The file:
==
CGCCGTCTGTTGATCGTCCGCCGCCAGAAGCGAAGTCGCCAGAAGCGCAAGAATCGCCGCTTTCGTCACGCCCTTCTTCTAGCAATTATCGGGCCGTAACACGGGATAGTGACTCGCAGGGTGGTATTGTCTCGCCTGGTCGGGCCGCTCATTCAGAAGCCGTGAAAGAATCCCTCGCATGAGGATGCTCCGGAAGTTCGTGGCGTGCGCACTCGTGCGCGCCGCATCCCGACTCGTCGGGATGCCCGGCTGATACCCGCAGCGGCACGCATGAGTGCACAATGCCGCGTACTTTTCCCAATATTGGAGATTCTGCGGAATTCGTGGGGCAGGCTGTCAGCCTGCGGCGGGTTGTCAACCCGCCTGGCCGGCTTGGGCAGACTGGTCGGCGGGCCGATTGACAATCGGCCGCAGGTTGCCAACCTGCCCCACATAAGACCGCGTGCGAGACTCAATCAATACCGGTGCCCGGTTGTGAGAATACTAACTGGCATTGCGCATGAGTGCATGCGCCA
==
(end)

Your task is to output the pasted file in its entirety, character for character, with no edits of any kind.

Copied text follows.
CGCCGTCTGTTGATCGTCCGCCGCCAGAAGCGAAGTCGCCAGAAGCGCAAGAATCGCCGCTTTCGTCACGCCCTTCTTCTAGCAATTATCGGGCCGTAACACGGGATAGTGACTCGCAGGGTGGTATTGTCTCGCCTGGTCGGGCCGCTCATTCAGAAGCCGTGAAAGAATCCCTCGCATGAGGATGCTCCGGAAGTTCGTGGCGTGCGCACTCGTGCGCGCCGCATCCCGACTCGTCGGGATGCCCGGCTGATACCCGCAGCGGCACGCATGAGTGCACAATGCCGCGTACTTTTCCCAATATTGGAGATTCTGCGGAATTCGTGGGGCAGGCTGTCAGCCTGCGGCGGGTTGTCAACCCGCCTGGCCGGCTTGGGCAGACTGGTCGGCGGGCCGATTGACAATCGGCCGCAGGTTGCCAACCTGCCCCACATAAGACCGCGTGCGAGACTCAATCAATACCGGTGCCCGGTTGTGAGAATACTAACTGGCATTGCGCATGAGTGCATGCGCCA